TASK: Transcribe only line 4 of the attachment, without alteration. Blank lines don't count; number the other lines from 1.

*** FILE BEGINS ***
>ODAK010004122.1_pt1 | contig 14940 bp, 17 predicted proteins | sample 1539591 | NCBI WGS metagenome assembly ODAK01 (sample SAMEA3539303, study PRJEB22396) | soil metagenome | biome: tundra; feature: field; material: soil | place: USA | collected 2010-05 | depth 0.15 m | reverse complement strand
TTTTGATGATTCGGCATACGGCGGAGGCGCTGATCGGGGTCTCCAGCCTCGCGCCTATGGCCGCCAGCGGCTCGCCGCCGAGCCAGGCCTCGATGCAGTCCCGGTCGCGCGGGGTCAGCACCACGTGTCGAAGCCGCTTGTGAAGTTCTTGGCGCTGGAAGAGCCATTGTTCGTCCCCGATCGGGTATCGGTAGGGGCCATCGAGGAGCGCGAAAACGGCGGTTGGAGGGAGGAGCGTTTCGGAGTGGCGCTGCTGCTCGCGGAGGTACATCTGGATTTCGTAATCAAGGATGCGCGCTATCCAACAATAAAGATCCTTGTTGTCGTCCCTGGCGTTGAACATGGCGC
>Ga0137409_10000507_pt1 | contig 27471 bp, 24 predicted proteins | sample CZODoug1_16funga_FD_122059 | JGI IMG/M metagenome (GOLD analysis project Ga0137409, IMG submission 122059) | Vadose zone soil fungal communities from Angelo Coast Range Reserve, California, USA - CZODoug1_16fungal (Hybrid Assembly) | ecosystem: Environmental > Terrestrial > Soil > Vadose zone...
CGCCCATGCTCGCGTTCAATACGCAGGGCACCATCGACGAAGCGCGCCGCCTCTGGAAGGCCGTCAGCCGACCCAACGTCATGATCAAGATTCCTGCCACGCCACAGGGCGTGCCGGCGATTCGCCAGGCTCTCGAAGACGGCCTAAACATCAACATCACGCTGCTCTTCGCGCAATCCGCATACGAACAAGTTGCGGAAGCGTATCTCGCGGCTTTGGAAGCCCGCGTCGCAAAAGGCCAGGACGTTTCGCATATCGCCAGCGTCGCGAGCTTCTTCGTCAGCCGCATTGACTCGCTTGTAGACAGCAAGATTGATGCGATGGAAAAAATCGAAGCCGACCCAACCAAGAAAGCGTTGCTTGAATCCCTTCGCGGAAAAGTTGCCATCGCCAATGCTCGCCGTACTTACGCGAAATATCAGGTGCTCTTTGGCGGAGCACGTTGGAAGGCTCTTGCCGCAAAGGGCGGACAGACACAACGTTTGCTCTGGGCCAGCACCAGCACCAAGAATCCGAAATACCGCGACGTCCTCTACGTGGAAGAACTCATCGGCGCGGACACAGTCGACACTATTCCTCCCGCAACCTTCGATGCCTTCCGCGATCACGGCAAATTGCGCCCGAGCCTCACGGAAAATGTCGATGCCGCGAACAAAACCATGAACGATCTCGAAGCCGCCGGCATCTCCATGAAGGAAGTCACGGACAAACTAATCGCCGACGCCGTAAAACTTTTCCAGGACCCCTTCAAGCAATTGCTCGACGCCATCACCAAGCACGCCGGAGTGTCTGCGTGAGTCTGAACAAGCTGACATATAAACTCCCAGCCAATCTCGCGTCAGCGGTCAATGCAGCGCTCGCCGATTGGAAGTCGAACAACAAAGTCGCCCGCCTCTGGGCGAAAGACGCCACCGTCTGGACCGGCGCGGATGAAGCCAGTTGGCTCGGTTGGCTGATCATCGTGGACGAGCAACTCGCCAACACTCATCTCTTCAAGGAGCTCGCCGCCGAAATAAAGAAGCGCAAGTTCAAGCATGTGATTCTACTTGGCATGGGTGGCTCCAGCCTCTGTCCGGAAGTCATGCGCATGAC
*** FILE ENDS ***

CGCCCATGCTCGCGTTCAATACGCAGGGCACCATCGACGAAGCGCGCCGCCTCTGGAAGGCCGTCAGCCGACCCAACGTCATGATCAAGATTCCTGCCACGCCACAGGGCGTGCCGGCGATTCGCCAGGCTCTCGAAGACGGCCTAAACATCAACATCACGCTGCTCTTCGCGCAATCCGCATACGAACAAGTTGCGGAAGCGTATCTCGCGGCTTTGGAAGCCCGCGTCGCAAAAGGCCAGGACGTTTCGCATATCGCCAGCGTCGCGAGCTTCTTCGTCAGCCGCATTGACTCGCTTGTAGACAGCAAGATTGATGCGATGGAAAAAATCGAAGCCGACCCAACCAAGAAAGCGTTGCTTGAATCCCTTCGCGGAAAAGTTGCCATCGCCAATGCTCGCCGTACTTACGCGAAATATCAGGTGCTCTTTGGCGGAGCACGTTGGAAGGCTCTTGCCGCAAAGGGCGGACAGACACAACGTTTGCTCTGGGCCAGCACCAGCACCAAGAATCCGAAATACCGCGACGTCCTCTACGTGGAAGAACTCATCGGCGCGGACACAGTCGACACTATTCCTCCCGCAACCTTCGATGCCTTCCGCGATCACGGCAAATTGCGCCCGAGCCTCACGGAAAATGTCGATGCCGCGAACAAAACCATGAACGATCTCGAAGCCGCCGGCATCTCCATGAAGGAAGTCACGGACAAACTAATCGCCGACGCCGTAAAACTTTTCCAGGACCCCTTCAAGCAATTGCTCGACGCCATCACCAAGCACGCCGGAGTGTCTGCGTGAGTCTGAACAAGCTGACATATAAACTCCCAGCCAATCTCGCGTCAGCGGTCAATGCAGCGCTCGCCGATTGGAAGTCGAACAACAAAGTCGCCCGCCTCTGGGCGAAAGACGCCACCGTCTGGACCGGCGCGGATGAAGCCAGTTGGCTCGGTTGGCTGATCATCGTGGACGAGCAACTCGCCAACACTCATCTCTTCAAGGAGCTCGCCGCCGAAATAAAGAAGCGCAAGTTCAAGCATGTGATTCTACTTGGCATGGGTGGCTCCAGCCTCTGTCCGGAAGTCATGCGCATGAC